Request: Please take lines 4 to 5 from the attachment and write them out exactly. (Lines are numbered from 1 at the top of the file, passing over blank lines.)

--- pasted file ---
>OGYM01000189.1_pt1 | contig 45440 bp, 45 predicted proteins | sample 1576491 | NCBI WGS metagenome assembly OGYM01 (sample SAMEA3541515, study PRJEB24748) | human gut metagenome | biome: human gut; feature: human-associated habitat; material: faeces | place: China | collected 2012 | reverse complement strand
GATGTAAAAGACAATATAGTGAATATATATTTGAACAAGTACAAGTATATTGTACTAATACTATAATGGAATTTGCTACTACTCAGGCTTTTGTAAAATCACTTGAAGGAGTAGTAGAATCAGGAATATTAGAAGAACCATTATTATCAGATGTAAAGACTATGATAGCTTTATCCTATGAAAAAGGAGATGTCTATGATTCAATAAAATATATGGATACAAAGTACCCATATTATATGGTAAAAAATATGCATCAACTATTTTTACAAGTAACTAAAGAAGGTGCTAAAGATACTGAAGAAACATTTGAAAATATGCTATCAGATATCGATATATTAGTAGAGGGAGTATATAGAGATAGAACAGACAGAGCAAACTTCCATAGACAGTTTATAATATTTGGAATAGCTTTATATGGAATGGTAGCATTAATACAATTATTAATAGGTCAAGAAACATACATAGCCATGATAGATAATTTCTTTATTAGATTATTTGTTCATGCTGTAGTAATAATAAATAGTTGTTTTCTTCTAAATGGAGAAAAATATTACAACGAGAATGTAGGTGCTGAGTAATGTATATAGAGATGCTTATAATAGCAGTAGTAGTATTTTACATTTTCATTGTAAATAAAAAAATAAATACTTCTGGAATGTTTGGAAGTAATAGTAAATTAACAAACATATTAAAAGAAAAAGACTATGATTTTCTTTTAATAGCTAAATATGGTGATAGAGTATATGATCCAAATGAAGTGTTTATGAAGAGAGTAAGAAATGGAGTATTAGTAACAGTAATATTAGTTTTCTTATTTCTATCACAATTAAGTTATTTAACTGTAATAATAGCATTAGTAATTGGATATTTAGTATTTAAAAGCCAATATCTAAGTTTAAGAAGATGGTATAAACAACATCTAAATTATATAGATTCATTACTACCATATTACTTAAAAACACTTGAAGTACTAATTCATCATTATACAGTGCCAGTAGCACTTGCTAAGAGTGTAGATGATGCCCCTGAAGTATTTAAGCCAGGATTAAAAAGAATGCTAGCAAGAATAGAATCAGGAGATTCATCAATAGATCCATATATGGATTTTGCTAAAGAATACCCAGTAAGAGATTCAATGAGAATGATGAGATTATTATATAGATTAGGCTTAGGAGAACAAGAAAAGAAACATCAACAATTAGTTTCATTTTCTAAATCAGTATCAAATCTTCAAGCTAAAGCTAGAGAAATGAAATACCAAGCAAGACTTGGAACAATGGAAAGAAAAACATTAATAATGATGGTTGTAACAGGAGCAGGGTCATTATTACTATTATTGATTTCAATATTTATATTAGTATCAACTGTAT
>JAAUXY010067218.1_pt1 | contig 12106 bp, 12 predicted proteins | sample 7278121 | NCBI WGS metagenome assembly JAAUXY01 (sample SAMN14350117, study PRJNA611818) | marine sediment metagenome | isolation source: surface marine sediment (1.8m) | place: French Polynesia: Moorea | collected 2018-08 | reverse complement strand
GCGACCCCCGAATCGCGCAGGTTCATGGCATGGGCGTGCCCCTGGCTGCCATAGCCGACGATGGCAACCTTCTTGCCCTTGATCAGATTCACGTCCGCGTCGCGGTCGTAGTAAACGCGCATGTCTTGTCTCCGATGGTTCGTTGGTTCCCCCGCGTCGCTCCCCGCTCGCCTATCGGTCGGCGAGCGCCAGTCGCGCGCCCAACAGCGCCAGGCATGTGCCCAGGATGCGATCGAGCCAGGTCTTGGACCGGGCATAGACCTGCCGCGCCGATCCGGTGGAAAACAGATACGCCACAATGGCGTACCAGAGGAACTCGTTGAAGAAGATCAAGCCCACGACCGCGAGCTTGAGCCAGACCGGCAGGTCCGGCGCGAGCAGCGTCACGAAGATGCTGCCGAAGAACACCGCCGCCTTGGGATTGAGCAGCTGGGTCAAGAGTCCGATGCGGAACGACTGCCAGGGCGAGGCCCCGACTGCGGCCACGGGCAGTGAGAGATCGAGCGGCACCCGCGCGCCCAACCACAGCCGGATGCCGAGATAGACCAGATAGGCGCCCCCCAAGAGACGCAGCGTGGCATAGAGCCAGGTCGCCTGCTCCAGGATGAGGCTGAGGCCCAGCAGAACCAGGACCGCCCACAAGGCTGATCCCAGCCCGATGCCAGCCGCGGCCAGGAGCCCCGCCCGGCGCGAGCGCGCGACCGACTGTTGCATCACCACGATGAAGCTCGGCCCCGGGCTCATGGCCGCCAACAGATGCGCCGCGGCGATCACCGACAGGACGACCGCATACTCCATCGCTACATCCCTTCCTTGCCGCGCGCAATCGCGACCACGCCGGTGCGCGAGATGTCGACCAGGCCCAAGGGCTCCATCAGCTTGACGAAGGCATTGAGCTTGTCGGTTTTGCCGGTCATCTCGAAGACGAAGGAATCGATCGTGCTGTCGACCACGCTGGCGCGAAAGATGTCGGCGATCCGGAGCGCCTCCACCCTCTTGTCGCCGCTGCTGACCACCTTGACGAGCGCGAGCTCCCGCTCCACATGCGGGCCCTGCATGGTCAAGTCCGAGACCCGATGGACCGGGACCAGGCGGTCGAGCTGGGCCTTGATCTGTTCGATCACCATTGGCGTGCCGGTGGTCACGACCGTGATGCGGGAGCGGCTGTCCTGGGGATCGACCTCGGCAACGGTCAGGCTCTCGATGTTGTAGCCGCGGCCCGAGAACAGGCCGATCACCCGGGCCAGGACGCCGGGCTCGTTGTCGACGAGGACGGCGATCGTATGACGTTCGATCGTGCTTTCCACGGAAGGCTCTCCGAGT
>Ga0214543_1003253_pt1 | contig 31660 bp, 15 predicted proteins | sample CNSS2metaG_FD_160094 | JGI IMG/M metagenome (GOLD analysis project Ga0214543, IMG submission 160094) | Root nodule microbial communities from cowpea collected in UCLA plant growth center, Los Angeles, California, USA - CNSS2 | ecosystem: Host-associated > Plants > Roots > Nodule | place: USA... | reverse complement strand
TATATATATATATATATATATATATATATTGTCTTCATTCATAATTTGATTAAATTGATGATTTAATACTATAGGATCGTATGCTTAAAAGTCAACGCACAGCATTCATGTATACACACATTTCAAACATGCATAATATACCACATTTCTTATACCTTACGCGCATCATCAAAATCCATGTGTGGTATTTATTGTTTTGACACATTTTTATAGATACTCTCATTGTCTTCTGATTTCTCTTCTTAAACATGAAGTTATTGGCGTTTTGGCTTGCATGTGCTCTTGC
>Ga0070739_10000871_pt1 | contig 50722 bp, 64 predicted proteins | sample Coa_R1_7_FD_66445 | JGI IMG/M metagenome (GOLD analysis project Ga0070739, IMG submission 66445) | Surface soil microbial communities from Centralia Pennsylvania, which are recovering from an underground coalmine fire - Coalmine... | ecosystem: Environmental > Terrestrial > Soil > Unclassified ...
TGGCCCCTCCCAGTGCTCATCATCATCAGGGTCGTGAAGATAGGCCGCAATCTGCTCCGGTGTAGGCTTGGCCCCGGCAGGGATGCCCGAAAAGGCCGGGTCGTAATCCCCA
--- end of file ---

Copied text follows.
GCGACCCCCGAATCGCGCAGGTTCATGGCATGGGCGTGCCCCTGGCTGCCATAGCCGACGATGGCAACCTTCTTGCCCTTGATCAGATTCACGTCCGCGTCGCGGTCGTAGTAAACGCGCATGTCTTGTCTCCGATGGTTCGTTGGTTCCCCCGCGTCGCTCCCCGCTCGCCTATCGGTCGGCGAGCGCCAGTCGCGCGCCCAACAGCGCCAGGCATGTGCCCAGGATGCGATCGAGCCAGGTCTTGGACCGGGCATAGACCTGCCGCGCCGATCCGGTGGAAAACAGATACGCCACAATGGCGTACCAGAGGAACTCGTTGAAGAAGATCAAGCCCACGACCGCGAGCTTGAGCCAGACCGGCAGGTCCGGCGCGAGCAGCGTCACGAAGATGCTGCCGAAGAACACCGCCGCCTTGGGATTGAGCAGCTGGGTCAAGAGTCCGATGCGGAACGACTGCCAGGGCGAGGCCCCGACTGCGGCCACGGGCAGTGAGAGATCGAGCGGCACCCGCGCGCCCAACCACAGCCGGATGCCGAGATAGACCAGATAGGCGCCCCCCAAGAGACGCAGCGTGGCATAGAGCCAGGTCGCCTGCTCCAGGATGAGGCTGAGGCCCAGCAGAACCAGGACCGCCCACAAGGCTGATCCCAGCCCGATGCCAGCCGCGGCCAGGAGCCCCGCCCGGCGCGAGCGCGCGACCGACTGTTGCATCACCACGATGAAGCTCGGCCCCGGGCTCATGGCCGCCAACAGATGCGCCGCGGCGATCACCGACAGGACGACCGCATACTCCATCGCTACATCCCTTCCTTGCCGCGCGCAATCGCGACCACGCCGGTGCGCGAGATGTCGACCAGGCCCAAGGGCTCCATCAGCTTGACGAAGGCATTGAGCTTGTCGGTTTTGCCGGTCATCTCGAAGACGAAGGAATCGATCGTGCTGTCGACCACGCTGGCGCGAAAGATGTCGGCGATCCGGAGCGCCTCCACCCTCTTGTCGCCGCTGCTGACCACCTTGACGAGCGCGAGCTCCCGCTCCACATGCGGGCCCTGCATGGTCAAGTCCGAGACCCGATGGACCGGGACCAGGCGGTCGAGCTGGGCCTTGATCTGTTCGATCACCATTGGCGTGCCGGTGGTCACGACCGTGATGCGGGAGCGGCTGTCCTGGGGATCGACCTCGGCAACGGTCAGGCTCTCGATGTTGTAGCCGCGGCCCGAGAACAGGCCGATCACCCGGGCCAGGACGCCGGGCTCGTTGTCGACGAGGACGGCGATCGTATGACGTTCGATCGTGCTTTCCACGGAAGGCTCTCCGAGT
>Ga0214543_1003253_pt1 | contig 31660 bp, 15 predicted proteins | sample CNSS2metaG_FD_160094 | JGI IMG/M metagenome (GOLD analysis project Ga0214543, IMG submission 160094) | Root nodule microbial communities from cowpea collected in UCLA plant growth center, Los Angeles, California, USA - CNSS2 | ecosystem: Host-associated > Plants > Roots > Nodule | place: USA... | reverse complement strand